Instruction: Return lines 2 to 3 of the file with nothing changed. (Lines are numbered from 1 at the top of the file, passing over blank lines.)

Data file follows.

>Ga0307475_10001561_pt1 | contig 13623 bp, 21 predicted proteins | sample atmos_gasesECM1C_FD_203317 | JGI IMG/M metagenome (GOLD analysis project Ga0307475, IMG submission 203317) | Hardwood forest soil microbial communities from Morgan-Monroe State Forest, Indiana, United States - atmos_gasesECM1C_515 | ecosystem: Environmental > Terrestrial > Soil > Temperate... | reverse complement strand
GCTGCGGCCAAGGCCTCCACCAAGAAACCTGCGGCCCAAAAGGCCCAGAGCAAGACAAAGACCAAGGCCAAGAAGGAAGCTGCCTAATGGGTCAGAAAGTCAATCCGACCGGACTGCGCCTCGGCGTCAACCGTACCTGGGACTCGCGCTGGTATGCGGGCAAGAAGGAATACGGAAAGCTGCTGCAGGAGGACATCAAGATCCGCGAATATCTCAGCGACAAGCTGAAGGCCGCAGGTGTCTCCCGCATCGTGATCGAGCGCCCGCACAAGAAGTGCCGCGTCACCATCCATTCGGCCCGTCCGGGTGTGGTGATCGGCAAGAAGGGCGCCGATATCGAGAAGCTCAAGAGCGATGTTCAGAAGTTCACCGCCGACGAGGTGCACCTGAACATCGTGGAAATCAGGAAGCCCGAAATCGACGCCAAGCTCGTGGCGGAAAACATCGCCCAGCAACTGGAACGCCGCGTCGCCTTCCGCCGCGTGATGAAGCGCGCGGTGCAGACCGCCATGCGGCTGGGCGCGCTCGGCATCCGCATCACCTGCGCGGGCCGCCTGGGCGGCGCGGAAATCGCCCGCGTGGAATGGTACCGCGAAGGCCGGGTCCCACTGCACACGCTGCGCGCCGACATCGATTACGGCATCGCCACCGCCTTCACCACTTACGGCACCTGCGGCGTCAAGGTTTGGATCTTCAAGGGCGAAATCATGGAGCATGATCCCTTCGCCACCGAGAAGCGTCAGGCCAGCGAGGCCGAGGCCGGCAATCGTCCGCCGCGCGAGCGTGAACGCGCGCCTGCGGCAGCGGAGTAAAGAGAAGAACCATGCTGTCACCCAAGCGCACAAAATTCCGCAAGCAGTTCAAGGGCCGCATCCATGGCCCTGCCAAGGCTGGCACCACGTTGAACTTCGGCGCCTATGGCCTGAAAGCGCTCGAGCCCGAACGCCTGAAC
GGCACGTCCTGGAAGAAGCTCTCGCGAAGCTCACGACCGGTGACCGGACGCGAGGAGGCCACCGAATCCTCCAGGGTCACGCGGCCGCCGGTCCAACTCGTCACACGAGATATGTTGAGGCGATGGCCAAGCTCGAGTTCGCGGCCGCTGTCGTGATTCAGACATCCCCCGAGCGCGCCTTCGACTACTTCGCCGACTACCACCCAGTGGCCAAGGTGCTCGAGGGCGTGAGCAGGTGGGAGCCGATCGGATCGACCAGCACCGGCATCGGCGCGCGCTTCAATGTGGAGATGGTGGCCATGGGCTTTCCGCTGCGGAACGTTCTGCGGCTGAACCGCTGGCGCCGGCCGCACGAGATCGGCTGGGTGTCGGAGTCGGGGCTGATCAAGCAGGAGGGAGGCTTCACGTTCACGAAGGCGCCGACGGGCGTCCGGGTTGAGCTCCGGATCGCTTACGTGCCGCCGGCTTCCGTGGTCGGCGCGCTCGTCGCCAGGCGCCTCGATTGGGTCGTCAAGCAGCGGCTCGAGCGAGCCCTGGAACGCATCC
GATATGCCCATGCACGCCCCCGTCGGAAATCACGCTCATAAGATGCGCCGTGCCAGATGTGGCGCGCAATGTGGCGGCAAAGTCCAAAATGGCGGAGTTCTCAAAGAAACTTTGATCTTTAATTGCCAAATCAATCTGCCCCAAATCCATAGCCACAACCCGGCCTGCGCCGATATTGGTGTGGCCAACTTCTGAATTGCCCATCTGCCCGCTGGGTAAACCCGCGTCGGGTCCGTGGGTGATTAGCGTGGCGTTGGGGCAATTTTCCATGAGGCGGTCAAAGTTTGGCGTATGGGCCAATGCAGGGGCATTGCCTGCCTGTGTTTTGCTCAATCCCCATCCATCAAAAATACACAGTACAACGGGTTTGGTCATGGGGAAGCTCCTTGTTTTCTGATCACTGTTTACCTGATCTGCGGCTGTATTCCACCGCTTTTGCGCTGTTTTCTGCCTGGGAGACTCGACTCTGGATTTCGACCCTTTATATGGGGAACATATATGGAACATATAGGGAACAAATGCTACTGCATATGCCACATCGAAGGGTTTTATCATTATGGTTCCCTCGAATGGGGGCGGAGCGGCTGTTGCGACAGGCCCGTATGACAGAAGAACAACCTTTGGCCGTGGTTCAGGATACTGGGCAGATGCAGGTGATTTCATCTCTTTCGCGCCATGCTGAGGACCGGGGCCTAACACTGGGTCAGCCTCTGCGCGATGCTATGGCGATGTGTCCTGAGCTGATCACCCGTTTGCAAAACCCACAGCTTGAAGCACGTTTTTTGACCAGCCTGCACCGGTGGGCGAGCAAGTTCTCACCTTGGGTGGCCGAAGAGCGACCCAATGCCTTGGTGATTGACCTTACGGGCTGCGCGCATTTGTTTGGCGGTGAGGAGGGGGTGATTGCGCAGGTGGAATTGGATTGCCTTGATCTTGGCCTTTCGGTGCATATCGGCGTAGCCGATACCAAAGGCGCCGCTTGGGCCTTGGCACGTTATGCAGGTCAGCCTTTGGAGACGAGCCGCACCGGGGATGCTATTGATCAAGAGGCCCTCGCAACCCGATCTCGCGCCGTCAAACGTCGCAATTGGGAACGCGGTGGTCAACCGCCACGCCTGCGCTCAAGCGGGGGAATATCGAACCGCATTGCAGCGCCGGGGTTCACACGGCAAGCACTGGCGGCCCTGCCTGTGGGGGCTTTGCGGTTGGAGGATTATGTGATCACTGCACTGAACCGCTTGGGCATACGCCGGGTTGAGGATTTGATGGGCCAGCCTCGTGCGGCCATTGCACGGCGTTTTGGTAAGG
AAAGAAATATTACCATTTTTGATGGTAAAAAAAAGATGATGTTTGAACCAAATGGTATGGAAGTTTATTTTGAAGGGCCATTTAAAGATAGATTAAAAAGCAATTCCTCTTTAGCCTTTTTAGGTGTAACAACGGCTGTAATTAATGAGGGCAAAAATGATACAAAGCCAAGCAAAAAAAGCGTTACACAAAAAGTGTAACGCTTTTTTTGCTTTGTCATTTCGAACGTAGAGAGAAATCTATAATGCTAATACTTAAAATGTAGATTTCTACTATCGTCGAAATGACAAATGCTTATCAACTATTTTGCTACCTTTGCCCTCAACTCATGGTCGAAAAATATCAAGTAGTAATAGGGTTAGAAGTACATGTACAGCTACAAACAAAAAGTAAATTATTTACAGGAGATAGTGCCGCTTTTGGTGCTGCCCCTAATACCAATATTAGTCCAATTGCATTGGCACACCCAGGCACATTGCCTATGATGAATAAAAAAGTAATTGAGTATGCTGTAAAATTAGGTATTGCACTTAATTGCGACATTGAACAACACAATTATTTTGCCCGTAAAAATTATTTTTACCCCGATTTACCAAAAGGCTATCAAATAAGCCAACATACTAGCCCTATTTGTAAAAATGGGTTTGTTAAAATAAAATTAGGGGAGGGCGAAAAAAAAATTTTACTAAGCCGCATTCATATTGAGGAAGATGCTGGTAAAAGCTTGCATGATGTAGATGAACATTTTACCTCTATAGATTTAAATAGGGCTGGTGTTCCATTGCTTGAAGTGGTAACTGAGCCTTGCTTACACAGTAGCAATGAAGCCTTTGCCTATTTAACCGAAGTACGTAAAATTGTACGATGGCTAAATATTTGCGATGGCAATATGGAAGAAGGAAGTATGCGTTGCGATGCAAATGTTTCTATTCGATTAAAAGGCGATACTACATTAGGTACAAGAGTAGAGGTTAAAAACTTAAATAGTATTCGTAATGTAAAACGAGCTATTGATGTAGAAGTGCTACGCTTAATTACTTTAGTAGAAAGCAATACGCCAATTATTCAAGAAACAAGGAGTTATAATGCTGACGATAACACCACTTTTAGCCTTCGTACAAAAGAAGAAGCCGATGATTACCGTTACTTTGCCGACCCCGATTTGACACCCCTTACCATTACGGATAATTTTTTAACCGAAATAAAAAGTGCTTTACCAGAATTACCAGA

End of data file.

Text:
GCTGCGGCCAAGGCCTCCACCAAGAAACCTGCGGCCCAAAAGGCCCAGAGCAAGACAAAGACCAAGGCCAAGAAGGAAGCTGCCTAATGGGTCAGAAAGTCAATCCGACCGGACTGCGCCTCGGCGTCAACCGTACCTGGGACTCGCGCTGGTATGCGGGCAAGAAGGAATACGGAAAGCTGCTGCAGGAGGACATCAAGATCCGCGAATATCTCAGCGACAAGCTGAAGGCCGCAGGTGTCTCCCGCATCGTGATCGAGCGCCCGCACAAGAAGTGCCGCGTCACCATCCATTCGGCCCGTCCGGGTGTGGTGATCGGCAAGAAGGGCGCCGATATCGAGAAGCTCAAGAGCGATGTTCAGAAGTTCACCGCCGACGAGGTGCACCTGAACATCGTGGAAATCAGGAAGCCCGAAATCGACGCCAAGCTCGTGGCGGAAAACATCGCCCAGCAACTGGAACGCCGCGTCGCCTTCCGCCGCGTGATGAAGCGCGCGGTGCAGACCGCCATGCGGCTGGGCGCGCTCGGCATCCGCATCACCTGCGCGGGCCGCCTGGGCGGCGCGGAAATCGCCCGCGTGGAATGGTACCGCGAAGGCCGGGTCCCACTGCACACGCTGCGCGCCGACATCGATTACGGCATCGCCACCGCCTTCACCACTTACGGCACCTGCGGCGTCAAGGTTTGGATCTTCAAGGGCGAAATCATGGAGCATGATCCCTTCGCCACCGAGAAGCGTCAGGCCAGCGAGGCCGAGGCCGGCAATCGTCCGCCGCGCGAGCGTGAACGCGCGCCTGCGGCAGCGGAGTAAAGAGAAGAACCATGCTGTCACCCAAGCGCACAAAATTCCGCAAGCAGTTCAAGGGCCGCATCCATGGCCCTGCCAAGGCTGGCACCACGTTGAACTTCGGCGCCTATGGCCTGAAAGCGCTCGAGCCCGAACGCCTGAAC
GGCACGTCCTGGAAGAAGCTCTCGCGAAGCTCACGACCGGTGACCGGACGCGAGGAGGCCACCGAATCCTCCAGGGTCACGCGGCCGCCGGTCCAACTCGTCACACGAGATATGTTGAGGCGATGGCCAAGCTCGAGTTCGCGGCCGCTGTCGTGATTCAGACATCCCCCGAGCGCGCCTTCGACTACTTCGCCGACTACCACCCAGTGGCCAAGGTGCTCGAGGGCGTGAGCAGGTGGGAGCCGATCGGATCGACCAGCACCGGCATCGGCGCGCGCTTCAATGTGGAGATGGTGGCCATGGGCTTTCCGCTGCGGAACGTTCTGCGGCTGAACCGCTGGCGCCGGCCGCACGAGATCGGCTGGGTGTCGGAGTCGGGGCTGATCAAGCAGGAGGGAGGCTTCACGTTCACGAAGGCGCCGACGGGCGTCCGGGTTGAGCTCCGGATCGCTTACGTGCCGCCGGCTTCCGTGGTCGGCGCGCTCGTCGCCAGGCGCCTCGATTGGGTCGTCAAGCAGCGGCTCGAGCGAGCCCTGGAACGCATCC